The Scottish ministers have listened carefully to local authorities and have taken steps to replace the number of Covid-related ring-fenced funding streams.
For example, during the current financial year, councils will have complete autonomy to deploy as they see fit the additional Covid funding of £275 million that was announced on 16 February, the £120 million discretionary fund to support their local business community and the general £259 million that has been confirmed for next year.
The Scottish Government will continue to work in partnership with the Convention of Scottish Local Authorities and local authorities to ensure that our communities receive the lifeline support and services that they expect and deserve.
I wonder whether the cabinet secretary has listened to businesses, because I have raised the rigid criteria that are attached to those funds with the Scottish Government on a number of occasions. Many organisations find that they do not easily meet those criteria, and they will therefore miss the safety net that is available.
Some of those companies are paying off staff as I speak. At this late stage, will the cabinet secretary review that and hand a lifeline to companies that are folding? Those are companies that, with help, could survive and boost our economy post-Covid.
My colleagues Kate Forbes and others, including Fiona Hyslop, have engaged regularly with local authorities and businesses about the support that should be in place to help businesses. Discretionary funding has been put in place to support the local business community and to ensure that there is autonomy for local authorities to support those businesses, which are critical to their local economies.
If the member has particular businesses that she wants to raise as an example of where the plethora of support packages do not fit businesses’ needs, I am sure that my colleagues would be really interested to know, because we want to ensure that we do all that we can to support businesses. That is why we have adapted and changed the funding to meet the needs of businesses, which we engage with regularly.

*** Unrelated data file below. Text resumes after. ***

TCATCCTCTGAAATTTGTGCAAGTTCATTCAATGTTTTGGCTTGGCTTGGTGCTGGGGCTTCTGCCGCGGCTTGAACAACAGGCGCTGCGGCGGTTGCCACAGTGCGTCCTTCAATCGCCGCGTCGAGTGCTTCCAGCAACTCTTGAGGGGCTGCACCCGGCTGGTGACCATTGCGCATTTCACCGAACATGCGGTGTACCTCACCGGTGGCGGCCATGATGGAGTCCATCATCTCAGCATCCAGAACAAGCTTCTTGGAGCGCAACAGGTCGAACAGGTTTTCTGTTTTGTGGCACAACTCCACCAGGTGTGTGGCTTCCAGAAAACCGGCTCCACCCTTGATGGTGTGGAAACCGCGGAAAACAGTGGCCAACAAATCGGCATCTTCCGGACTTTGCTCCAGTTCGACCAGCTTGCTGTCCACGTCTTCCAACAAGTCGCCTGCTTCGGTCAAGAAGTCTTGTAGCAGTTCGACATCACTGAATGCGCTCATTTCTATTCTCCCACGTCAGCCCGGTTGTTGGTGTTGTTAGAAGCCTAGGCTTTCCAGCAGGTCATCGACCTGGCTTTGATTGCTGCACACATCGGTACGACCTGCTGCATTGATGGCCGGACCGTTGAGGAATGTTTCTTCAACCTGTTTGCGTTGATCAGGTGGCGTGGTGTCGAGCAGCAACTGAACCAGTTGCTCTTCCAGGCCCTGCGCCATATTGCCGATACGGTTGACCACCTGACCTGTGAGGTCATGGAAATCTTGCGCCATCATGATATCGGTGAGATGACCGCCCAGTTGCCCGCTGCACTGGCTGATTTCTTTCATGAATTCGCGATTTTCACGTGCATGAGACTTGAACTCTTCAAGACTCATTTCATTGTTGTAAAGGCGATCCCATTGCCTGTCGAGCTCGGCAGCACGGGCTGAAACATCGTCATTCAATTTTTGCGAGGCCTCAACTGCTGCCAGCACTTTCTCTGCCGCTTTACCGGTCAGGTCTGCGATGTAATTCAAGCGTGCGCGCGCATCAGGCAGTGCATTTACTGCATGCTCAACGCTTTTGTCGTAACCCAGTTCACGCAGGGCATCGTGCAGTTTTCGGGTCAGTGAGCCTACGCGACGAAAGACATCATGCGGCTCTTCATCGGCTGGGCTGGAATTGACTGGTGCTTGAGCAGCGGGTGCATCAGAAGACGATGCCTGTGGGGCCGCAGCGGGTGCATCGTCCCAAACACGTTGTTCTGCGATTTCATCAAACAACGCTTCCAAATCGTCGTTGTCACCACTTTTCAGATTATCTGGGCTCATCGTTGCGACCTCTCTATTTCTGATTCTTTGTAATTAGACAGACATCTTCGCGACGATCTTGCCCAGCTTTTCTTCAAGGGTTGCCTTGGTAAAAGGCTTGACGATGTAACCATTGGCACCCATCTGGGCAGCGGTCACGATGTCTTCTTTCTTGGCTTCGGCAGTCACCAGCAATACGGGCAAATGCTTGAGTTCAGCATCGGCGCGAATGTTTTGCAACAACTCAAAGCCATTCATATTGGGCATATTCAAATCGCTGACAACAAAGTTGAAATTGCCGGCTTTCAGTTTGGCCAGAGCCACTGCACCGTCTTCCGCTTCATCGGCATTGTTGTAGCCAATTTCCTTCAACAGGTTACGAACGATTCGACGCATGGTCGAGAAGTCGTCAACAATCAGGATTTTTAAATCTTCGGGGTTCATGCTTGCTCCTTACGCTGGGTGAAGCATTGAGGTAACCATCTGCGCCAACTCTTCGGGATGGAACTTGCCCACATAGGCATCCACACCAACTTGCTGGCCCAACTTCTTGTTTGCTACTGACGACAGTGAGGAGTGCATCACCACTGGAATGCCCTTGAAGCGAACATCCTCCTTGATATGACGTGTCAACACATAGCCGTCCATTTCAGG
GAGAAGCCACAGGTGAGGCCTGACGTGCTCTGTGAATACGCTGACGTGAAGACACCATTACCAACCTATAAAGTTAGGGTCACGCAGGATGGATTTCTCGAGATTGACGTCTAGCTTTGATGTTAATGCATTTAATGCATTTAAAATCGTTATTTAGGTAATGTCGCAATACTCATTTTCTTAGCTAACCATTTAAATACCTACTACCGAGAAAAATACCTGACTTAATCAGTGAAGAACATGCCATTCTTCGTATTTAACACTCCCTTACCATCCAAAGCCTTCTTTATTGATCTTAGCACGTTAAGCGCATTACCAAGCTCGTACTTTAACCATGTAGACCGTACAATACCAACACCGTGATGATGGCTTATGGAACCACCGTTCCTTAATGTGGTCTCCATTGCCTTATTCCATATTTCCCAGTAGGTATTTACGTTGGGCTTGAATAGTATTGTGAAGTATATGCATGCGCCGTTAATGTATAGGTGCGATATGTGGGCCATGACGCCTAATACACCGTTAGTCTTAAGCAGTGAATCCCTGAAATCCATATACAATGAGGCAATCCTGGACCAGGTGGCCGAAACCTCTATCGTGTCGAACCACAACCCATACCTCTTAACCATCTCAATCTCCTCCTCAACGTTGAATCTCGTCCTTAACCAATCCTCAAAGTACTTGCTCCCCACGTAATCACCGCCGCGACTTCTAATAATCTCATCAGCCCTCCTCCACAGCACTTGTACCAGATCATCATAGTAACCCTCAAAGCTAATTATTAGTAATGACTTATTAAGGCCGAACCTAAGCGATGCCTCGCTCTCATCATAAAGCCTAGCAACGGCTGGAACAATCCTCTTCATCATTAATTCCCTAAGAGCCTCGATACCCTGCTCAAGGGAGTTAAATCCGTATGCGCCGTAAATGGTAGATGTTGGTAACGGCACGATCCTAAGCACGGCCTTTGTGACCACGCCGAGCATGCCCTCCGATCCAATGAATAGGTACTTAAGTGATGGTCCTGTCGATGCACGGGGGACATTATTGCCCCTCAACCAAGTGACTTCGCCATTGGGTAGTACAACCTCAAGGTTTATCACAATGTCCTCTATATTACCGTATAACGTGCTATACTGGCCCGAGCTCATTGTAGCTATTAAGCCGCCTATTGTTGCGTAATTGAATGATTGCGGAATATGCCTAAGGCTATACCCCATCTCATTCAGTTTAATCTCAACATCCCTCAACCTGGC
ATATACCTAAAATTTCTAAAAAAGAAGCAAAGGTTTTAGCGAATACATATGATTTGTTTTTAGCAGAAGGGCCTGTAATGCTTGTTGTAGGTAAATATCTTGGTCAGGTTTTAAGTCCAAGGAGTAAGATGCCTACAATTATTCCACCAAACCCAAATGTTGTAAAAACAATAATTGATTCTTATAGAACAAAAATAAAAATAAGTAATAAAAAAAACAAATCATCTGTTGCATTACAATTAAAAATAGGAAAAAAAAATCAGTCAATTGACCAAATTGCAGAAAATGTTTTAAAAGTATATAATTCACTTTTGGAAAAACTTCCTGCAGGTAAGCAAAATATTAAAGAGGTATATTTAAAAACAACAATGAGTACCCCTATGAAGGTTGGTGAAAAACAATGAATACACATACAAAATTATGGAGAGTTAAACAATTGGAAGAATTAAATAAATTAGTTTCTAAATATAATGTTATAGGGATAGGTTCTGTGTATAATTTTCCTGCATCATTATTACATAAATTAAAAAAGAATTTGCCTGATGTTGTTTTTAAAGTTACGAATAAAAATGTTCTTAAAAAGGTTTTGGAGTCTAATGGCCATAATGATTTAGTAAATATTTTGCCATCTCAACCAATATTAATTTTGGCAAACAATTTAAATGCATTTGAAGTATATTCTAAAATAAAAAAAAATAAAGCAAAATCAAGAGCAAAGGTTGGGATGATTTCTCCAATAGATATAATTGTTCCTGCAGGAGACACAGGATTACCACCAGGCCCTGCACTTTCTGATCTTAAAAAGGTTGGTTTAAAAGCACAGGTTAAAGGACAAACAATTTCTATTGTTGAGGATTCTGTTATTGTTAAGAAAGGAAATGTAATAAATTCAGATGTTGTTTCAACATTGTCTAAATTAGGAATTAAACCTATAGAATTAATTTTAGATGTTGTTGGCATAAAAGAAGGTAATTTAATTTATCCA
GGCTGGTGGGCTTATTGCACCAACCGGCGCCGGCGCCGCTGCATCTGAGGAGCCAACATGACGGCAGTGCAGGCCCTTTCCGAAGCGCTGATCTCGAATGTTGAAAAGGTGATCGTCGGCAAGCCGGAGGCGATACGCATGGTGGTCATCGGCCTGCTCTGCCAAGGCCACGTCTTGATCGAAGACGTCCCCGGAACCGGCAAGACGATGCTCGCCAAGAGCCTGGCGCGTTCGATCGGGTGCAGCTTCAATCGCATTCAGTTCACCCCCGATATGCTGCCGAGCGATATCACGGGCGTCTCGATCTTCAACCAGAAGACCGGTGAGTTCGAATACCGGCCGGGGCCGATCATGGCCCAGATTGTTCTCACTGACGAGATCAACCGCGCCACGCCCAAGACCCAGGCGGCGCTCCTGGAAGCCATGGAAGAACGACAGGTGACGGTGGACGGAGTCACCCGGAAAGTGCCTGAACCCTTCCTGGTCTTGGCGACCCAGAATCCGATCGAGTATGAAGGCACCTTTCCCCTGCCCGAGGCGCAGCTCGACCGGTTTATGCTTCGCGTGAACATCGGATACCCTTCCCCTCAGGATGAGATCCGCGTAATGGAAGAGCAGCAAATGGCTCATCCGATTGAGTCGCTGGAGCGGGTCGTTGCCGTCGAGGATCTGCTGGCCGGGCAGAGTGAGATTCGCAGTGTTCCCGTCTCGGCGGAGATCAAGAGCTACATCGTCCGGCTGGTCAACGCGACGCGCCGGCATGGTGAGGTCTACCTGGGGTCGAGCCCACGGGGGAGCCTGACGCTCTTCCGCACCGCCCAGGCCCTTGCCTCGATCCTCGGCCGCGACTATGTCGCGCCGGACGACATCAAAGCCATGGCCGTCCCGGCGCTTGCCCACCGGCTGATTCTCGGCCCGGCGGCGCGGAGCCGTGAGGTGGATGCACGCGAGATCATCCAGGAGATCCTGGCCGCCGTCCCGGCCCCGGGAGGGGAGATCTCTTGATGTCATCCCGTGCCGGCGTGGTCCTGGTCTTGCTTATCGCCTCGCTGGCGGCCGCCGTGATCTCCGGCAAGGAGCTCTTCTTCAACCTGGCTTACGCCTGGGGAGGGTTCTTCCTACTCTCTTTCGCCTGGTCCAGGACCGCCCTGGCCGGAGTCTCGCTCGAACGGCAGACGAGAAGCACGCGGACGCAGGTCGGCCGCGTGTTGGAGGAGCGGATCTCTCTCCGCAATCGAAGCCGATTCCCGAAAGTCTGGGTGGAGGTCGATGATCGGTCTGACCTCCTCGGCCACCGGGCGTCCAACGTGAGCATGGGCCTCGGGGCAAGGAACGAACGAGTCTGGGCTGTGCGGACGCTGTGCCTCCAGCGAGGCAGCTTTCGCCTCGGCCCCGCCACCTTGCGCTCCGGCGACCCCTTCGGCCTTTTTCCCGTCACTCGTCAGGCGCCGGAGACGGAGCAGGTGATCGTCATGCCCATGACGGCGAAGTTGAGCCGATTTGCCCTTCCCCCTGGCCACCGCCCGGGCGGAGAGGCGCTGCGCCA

I made the offer—I think quite clearly—that, if the member has particular businesses whose plight she wants to raise, she should do so, so that we can work collectively to make sure that they get the support that they require. I think that that is a fair offer. The member has raised particular businesses with particular needs in a communities and local government question session, and I am offering to meet her or to find some ways and solutions to help to support those businesses.
This subject comes up fairly regularly at my Local Government and Communities Committee. Will the minister outline what changes the SNP Government has made to previous ring-fenced funding streams to provide local authorities with greater flexibility in deciding how best to allocate their total resources to services?
When the SNP came into government, we removed the vast majority of ring-fenced funding streams by removing ring fencing from the funding and adding it to the general revenue and capital grants. That reduced the total amount of ring-fenced funding by £1.8 billion. With the introduction of the pupil equity fund and the expansion of early learning and childcare, the total amount of ring-fenced funding for 2021-22 is less than 8 per cent of the total local government finance settlement.
We endeavour to continue to work with local government to ensure that it has the resources that it needs. I indicated to James Kelly just how much that means for them in terms of their day-to-day spend.
Since 2013-14, the amount of money given to Scotland’s councils that has been ring fenced by the Scottish Government has increased by 6 per cent. That means that councils have no control over almost £800 million. Communities across Scotland have different priorities. When will the Scottish Government recognise that a one-size-fits-all approach is not working and provide the funding that is necessary to support local services and rebuild our communities?
Forgive me, Presiding Officer, but I think that, when I was in the chamber last week, the Tories were precisely proposing a one-size-fits-all approach to local government.
I set out in my response to James Dornan that, when we came into government, we reduced ring fencing, and I set out what the level of ring fencing is within the current budget. I set out to James Kelly just how much we have increased the local authorities budget settlement by. That is going through the budget process as we speak, and I set out what it means in terms of day-to-day revenue increases for local authorities.
We will continue to work with local authorities to make sure that we continue a fair and affordable settlement for them that enables them to meet the priorities of the communities that they serve.